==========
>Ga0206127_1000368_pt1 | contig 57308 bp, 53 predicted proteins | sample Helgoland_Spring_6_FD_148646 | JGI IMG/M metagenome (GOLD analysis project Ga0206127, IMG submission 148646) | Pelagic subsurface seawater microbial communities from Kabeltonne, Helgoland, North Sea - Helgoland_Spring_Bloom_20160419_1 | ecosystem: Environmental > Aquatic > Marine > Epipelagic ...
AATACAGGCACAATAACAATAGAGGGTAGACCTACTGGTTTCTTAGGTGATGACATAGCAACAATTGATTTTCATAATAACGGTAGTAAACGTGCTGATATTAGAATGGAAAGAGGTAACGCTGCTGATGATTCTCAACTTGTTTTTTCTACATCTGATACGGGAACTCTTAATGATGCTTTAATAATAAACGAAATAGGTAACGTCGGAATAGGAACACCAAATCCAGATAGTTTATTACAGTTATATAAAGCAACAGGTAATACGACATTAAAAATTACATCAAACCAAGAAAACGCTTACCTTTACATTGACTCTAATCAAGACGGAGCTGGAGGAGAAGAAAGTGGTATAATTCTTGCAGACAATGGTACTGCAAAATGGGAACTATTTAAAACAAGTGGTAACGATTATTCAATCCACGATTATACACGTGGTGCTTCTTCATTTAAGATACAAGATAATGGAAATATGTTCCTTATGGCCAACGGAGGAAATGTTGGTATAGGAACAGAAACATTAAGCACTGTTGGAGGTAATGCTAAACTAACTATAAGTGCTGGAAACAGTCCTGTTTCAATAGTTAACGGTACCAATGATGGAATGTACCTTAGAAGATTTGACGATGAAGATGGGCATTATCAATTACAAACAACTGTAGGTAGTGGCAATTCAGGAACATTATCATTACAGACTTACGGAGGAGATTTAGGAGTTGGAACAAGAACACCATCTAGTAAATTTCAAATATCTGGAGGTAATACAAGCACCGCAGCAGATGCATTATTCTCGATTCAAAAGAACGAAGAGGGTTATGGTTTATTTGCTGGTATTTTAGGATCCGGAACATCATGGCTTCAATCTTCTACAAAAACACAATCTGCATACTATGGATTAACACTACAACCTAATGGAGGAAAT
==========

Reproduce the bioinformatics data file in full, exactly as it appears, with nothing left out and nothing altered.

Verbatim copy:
>Ga0206127_1000368_pt1 | contig 57308 bp, 53 predicted proteins | sample Helgoland_Spring_6_FD_148646 | JGI IMG/M metagenome (GOLD analysis project Ga0206127, IMG submission 148646) | Pelagic subsurface seawater microbial communities from Kabeltonne, Helgoland, North Sea - Helgoland_Spring_Bloom_20160419_1 | ecosystem: Environmental > Aquatic > Marine > Epipelagic ...
AATACAGGCACAATAACAATAGAGGGTAGACCTACTGGTTTCTTAGGTGATGACATAGCAACAATTGATTTTCATAATAACGGTAGTAAACGTGCTGATATTAGAATGGAAAGAGGTAACGCTGCTGATGATTCTCAACTTGTTTTTTCTACATCTGATACGGGAACTCTTAATGATGCTTTAATAATAAACGAAATAGGTAACGTCGGAATAGGAACACCAAATCCAGATAGTTTATTACAGTTATATAAAGCAACAGGTAATACGACATTAAAAATTACATCAAACCAAGAAAACGCTTACCTTTACATTGACTCTAATCAAGACGGAGCTGGAGGAGAAGAAAGTGGTATAATTCTTGCAGACAATGGTACTGCAAAATGGGAACTATTTAAAACAAGTGGTAACGATTATTCAATCCACGATTATACACGTGGTGCTTCTTCATTTAAGATACAAGATAATGGAAATATGTTCCTTATGGCCAACGGAGGAAATGTTGGTATAGGAACAGAAACATTAAGCACTGTTGGAGGTAATGCTAAACTAACTATAAGTGCTGGAAACAGTCCTGTTTCAATAGTTAACGGTACCAATGATGGAATGTACCTTAGAAGATTTGACGATGAAGATGGGCATTATCAATTACAAACAACTGTAGGTAGTGGCAATTCAGGAACATTATCATTACAGACTTACGGAGGAGATTTAGGAGTTGGAACAAGAACACCATCTAGTAAATTTCAAATATCTGGAGGTAATACAAGCACCGCAGCAGATGCATTATTCTCGATTCAAAAGAACGAAGAGGGTTATGGTTTATTTGCTGGTATTTTAGGATCCGGAACATCATGGCTTCAATCTTCTACAAAAACACAATCTGCATACTATGGATTAACACTACAACCTAATGGAGGAAAT